Each program sets its own admission requirements. However, certain requirements are the norm and are required to meet program accreditation standards. The vast majority of LPN programs require that a student be at least 18 years of age. A high school diploma or GED are also required, and many programs have a minimum GPA requirement – typically 2.5 or above. Unlike an RN program, few LPN programs have prerequisites – if they exist, they are likely to be the basic math, English and biology classes one completes in high school. Program candidates will usually be required to sit for a Test of Essential Academic Skills (TEAS) to assure basic competence. A criminal background check is the norm, as are drug screening and a health physical. Some LPN programs require that a student be trained as a CNA and have a certain amount of experience in that role.

LPN Curriculum:

What classes do you take for LPN? In order to meet accreditation requirements, LPN schools have very similar curriculum designs. Programs are generally 1,500 hours or longer. Most programs last 12 to 18 months.

A typical first term LPN program curriculum includes

  • In term one, human anatomy and physiology, fundamentals of nursing (didactic) and fundamentals of nursing (practicum).
  • In term two pharmacology, adult nursing (didactic) and adult nursing (practicum).
  • In term three, mental health nursing and maternal and pediatric nursing.
  • In term four, adult nursing, with a heavy emphasis on hands-on practice in clinical settings such as hospitals and long-term care.

Other topics that are covered under these more general headings or in separate courses include

  • chemistry,
  • psychology,
  • nutrition, and
  • medical technology.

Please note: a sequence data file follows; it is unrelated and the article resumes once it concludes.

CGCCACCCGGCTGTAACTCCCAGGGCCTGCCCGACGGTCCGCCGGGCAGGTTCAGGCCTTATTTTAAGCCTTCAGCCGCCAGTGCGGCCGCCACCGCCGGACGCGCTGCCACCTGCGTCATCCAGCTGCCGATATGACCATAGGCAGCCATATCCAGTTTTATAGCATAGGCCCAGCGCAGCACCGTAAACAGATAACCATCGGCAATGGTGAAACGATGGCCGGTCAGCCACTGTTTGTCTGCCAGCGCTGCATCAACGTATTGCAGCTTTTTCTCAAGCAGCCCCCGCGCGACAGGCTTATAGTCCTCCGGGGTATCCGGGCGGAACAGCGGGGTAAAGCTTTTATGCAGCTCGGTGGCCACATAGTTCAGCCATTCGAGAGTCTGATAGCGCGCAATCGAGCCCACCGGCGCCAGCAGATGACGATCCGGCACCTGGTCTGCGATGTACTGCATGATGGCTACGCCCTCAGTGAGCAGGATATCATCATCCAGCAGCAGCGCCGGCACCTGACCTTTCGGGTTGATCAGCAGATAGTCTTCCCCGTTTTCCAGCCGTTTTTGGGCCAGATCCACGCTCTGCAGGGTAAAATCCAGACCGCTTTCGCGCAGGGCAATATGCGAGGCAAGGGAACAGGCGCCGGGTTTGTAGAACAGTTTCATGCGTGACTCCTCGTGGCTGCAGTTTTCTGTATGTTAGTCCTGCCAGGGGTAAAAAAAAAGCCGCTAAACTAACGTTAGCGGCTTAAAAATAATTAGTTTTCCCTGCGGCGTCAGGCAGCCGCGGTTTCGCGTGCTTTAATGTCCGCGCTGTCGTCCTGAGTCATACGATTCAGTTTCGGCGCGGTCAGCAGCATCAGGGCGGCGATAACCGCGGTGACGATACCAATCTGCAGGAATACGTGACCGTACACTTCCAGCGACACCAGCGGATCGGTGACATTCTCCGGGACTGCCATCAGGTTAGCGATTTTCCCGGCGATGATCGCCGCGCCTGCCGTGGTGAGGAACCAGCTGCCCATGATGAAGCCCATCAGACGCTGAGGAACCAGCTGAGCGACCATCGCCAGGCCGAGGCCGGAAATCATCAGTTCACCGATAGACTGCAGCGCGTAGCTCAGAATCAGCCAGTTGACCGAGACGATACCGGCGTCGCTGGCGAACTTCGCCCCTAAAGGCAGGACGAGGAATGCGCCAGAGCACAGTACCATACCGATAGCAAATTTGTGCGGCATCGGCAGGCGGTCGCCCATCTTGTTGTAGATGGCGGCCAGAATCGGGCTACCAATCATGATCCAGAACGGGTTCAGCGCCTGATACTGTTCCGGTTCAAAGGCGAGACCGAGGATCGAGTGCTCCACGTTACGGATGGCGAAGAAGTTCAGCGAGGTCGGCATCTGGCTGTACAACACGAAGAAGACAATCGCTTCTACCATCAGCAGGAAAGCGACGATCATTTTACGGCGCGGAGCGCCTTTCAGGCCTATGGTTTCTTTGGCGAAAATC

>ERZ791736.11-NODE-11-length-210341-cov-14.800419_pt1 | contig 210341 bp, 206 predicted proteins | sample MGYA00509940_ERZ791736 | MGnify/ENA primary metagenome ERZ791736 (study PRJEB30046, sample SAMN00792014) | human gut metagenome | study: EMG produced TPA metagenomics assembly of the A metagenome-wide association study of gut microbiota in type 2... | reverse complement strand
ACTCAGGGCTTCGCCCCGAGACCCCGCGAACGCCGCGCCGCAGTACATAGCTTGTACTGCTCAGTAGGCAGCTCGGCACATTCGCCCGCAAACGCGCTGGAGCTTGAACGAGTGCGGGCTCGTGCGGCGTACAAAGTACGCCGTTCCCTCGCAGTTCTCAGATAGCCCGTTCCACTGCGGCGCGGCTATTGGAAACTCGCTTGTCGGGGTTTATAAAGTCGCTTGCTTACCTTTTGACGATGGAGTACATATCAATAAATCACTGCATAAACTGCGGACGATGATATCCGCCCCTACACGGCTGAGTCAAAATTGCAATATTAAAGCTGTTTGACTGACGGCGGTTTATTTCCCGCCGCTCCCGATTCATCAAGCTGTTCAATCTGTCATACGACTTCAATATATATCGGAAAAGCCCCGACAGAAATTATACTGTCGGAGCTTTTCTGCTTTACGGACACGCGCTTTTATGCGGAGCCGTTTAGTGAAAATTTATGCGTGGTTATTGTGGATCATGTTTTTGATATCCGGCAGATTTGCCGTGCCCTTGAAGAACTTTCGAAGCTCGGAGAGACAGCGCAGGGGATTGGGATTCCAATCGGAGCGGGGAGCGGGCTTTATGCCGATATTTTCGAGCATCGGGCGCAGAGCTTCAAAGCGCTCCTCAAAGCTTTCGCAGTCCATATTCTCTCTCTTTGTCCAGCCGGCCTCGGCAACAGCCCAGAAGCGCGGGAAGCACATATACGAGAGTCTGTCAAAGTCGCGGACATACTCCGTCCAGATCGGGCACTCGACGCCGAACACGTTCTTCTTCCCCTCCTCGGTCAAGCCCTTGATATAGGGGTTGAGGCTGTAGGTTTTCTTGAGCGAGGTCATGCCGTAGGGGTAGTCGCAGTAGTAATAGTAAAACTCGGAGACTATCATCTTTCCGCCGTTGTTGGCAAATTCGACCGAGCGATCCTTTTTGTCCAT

The didactic part of the program is usually six to eight hours per day, while clinical rotations are usually eight hours per shift.

LPN programs usually begin with didactic learning. In addition, students spend time in clinical labs. The labs are set up to mimic a hospital room, with mannequins as patients. In many programs, the students themselves also play the role of patients. This helps them learn techniques such as making a bed for a bed-bound patient or transferring a patient from bed to chair. It also allows the student to become familiar with what a patient experiences.

LPN practical class

In the lab, students learn such tasks:

  • taking a pulse and blood pressure,
  • giving an injection,
  • inserting an intravenous catheter and
  • managing intravenous fluids.

The labs contain the same sort of equipment used in a hospital, including suction machines, oxygen, and intravenous pumps. Once the student has mastered basic hands-on techniques in the lab, the next step is actual patient care under the supervision of an instructor or experienced nurses in the work setting. In most programs, students have clinical rotations that include acute care in hospitals - including specialized areas such as the operating room, intensive care, oncology, and the neonatal nursery.

Many programs also include rotations in long-term care, public health, and clinics.